And it’s pretty. As pretty as Elder Scrolls Online, my MMO of choice? No. The lighting — the sunstars, or rather the lack thereof, and the tree shadows thrown down in patterns onto the landscape below, as well as the blades of grass that make up that landscape — are slightly subpar. But it’s as smooth as ESO, and that is a massive step up, for my eyeballs, from BDO, whose vibrant beaches and sunsets are gorgeous, but whose objects stick out way too much from the surrounding countryside, the way old cell art animation sticks out from the painted backgrounds. In 2D, where your eyes are tracking the moving target anyway, it’s fine; in 3D where you’re trying to immerse yourself in the environment, it hurts.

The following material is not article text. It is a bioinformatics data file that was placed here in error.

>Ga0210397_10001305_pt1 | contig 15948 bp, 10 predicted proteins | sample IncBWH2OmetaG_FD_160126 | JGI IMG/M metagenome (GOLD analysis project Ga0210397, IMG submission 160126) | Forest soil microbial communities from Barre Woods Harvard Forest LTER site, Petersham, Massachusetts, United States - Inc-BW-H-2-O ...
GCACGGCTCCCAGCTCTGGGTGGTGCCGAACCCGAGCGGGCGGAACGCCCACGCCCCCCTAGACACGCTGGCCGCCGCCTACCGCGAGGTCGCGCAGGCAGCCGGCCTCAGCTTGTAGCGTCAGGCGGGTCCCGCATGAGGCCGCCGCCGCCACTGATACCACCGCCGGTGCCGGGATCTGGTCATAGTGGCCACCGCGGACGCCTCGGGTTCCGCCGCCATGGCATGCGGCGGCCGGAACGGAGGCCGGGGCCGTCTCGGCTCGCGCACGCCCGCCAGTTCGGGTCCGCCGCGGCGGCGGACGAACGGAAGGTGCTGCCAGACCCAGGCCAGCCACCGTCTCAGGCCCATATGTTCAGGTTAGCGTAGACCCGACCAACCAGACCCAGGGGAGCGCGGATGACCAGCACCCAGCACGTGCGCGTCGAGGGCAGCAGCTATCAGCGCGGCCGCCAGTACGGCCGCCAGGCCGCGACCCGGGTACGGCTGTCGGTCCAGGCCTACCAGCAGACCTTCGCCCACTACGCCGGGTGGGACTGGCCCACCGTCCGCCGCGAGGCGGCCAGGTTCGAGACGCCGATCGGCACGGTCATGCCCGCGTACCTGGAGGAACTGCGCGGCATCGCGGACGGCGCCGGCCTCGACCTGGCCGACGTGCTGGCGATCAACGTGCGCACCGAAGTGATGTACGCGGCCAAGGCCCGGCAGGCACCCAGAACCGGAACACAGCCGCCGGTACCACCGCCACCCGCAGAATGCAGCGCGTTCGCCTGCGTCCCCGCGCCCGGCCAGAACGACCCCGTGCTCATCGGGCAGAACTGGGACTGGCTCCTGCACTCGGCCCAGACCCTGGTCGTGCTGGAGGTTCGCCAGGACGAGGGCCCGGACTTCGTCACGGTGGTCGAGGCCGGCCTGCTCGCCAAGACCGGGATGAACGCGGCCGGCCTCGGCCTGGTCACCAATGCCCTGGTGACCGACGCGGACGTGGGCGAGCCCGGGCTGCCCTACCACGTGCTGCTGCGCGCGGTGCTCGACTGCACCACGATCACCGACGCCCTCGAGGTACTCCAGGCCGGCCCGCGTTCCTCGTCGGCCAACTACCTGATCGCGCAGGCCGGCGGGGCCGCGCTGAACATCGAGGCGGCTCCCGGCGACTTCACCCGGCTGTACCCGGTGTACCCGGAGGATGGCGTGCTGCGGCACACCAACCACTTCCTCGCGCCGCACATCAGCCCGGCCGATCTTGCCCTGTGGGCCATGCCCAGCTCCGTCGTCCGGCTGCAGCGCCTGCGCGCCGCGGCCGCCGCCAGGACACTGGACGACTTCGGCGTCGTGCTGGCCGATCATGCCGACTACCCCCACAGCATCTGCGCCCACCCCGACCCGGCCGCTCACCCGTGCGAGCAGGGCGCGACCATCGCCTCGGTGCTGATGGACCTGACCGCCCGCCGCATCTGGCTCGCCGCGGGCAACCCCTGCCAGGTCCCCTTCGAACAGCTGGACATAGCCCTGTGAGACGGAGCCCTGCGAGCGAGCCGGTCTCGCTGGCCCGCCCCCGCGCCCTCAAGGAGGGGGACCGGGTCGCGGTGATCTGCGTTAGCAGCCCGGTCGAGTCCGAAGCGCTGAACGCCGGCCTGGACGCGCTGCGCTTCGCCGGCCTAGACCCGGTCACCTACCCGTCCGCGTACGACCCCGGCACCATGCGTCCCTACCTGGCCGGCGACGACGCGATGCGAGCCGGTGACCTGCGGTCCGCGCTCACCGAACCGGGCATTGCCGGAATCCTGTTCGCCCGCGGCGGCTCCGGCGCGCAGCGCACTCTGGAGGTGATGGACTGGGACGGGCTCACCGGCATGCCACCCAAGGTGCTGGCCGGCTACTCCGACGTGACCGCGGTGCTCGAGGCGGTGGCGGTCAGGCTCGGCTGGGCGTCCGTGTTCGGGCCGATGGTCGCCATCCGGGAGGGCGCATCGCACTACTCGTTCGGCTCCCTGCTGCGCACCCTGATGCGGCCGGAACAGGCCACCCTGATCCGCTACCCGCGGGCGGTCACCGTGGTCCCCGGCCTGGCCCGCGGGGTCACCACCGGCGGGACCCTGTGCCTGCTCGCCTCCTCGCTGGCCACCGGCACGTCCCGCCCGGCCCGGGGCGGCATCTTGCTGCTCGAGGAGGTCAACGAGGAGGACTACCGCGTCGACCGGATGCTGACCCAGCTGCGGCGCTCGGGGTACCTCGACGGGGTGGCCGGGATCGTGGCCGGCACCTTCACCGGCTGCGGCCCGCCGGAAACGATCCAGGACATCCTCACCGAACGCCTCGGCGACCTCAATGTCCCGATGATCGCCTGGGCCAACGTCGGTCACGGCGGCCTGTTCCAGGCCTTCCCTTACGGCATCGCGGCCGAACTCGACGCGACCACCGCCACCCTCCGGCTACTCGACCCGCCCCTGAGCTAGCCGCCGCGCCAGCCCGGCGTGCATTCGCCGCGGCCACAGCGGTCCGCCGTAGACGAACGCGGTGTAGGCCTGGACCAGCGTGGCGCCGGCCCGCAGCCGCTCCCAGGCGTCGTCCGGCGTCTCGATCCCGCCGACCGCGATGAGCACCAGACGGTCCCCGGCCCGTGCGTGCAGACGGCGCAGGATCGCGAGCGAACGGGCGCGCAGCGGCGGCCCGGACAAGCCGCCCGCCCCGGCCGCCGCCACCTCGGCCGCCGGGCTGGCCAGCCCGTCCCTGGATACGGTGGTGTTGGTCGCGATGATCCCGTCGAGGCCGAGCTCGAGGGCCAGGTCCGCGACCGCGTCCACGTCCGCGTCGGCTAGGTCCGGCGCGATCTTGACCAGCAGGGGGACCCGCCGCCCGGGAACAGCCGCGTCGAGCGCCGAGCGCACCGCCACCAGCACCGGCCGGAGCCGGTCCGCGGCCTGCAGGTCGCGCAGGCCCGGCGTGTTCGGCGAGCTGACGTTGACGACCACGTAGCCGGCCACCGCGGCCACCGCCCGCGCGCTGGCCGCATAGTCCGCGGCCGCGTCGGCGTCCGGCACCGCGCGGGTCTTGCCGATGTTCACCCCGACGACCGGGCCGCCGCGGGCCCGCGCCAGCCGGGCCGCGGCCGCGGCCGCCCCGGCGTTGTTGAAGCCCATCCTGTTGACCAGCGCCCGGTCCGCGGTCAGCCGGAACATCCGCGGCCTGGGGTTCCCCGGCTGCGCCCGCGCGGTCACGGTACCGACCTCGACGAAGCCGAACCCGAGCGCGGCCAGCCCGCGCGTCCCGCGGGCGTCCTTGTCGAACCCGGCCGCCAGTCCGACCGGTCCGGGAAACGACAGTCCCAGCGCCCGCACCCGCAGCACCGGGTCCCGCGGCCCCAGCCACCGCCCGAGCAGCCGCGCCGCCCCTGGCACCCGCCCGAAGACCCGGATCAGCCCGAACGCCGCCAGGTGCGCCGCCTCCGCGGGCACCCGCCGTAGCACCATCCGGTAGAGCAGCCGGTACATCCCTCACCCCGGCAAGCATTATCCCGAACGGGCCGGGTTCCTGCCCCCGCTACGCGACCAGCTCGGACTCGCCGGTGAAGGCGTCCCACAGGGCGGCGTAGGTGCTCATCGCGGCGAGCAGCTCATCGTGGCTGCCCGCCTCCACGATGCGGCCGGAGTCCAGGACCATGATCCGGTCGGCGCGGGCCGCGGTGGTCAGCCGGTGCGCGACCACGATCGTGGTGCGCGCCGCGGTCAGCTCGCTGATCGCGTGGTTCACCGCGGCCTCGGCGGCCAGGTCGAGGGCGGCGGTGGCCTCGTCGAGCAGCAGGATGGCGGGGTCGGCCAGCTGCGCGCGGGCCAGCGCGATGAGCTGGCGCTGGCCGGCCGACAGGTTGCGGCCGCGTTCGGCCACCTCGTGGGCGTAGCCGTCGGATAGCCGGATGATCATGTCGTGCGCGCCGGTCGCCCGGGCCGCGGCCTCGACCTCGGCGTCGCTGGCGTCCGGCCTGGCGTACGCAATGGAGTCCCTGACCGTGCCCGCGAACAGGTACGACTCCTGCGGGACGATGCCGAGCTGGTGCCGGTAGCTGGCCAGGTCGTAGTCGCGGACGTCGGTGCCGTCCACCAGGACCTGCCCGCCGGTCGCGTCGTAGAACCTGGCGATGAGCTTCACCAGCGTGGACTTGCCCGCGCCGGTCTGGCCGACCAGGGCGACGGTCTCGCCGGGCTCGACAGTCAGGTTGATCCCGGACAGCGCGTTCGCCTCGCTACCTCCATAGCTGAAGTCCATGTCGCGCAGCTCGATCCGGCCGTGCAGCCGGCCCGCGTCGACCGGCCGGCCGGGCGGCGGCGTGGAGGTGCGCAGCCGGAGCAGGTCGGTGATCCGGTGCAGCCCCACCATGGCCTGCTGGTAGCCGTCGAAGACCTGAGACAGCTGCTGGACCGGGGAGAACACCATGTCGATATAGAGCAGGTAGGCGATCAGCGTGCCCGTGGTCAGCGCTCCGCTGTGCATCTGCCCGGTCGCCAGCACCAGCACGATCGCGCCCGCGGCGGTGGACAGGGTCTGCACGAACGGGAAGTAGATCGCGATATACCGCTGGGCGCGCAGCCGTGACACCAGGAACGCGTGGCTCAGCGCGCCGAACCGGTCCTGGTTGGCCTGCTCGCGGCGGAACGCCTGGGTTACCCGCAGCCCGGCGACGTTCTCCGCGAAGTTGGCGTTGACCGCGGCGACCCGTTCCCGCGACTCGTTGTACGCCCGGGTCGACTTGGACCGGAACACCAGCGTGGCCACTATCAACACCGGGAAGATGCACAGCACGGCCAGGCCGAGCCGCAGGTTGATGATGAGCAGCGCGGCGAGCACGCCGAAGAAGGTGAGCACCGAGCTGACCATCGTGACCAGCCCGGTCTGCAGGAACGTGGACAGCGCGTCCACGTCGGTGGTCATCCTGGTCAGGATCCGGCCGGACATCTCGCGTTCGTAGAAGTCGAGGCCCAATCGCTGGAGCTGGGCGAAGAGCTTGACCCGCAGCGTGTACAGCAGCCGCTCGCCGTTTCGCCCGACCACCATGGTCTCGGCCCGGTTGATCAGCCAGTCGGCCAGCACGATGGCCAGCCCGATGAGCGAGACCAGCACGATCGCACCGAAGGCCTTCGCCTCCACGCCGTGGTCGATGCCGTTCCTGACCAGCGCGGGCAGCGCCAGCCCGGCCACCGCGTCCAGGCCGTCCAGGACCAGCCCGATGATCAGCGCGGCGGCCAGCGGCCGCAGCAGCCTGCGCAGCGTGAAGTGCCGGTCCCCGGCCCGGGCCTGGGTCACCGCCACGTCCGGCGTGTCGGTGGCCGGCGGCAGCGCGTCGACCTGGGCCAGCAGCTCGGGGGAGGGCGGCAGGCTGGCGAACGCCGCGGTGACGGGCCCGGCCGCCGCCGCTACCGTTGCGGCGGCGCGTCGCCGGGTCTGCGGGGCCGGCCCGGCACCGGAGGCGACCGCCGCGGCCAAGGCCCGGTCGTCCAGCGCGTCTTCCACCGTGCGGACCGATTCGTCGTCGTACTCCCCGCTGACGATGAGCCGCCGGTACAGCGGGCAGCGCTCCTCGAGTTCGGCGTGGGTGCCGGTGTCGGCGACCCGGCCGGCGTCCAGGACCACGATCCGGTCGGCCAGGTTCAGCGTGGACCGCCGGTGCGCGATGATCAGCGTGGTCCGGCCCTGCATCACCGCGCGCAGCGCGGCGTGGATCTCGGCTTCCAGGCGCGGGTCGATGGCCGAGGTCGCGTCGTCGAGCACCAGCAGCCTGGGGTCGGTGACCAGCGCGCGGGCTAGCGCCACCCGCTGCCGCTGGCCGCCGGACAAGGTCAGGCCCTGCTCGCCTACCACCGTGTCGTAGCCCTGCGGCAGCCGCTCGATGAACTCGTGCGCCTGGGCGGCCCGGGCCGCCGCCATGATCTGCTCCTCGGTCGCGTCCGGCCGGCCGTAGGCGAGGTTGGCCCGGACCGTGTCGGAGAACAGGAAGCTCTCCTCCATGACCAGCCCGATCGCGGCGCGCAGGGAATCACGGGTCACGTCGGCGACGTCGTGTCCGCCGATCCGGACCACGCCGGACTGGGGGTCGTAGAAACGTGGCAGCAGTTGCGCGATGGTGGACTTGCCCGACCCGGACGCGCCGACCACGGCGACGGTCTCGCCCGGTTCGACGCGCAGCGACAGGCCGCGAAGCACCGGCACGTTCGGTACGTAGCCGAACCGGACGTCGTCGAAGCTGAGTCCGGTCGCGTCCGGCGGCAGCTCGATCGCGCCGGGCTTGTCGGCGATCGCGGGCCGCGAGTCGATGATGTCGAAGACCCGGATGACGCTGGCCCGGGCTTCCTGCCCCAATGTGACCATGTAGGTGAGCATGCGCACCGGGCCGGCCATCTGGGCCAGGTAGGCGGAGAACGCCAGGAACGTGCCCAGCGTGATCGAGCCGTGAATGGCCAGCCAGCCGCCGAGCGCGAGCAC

And while the landscape may be behind ESO, the character animation and writing is easily on par. I say writing though, and not voice acting, because, holy shit, there are next to no voices in the beginning levels of FF14. I’m told this changes with expansions; I’m told that maybe 70% of the game is ultimately voice-acted? But, early on, there’s a whole lot of reading.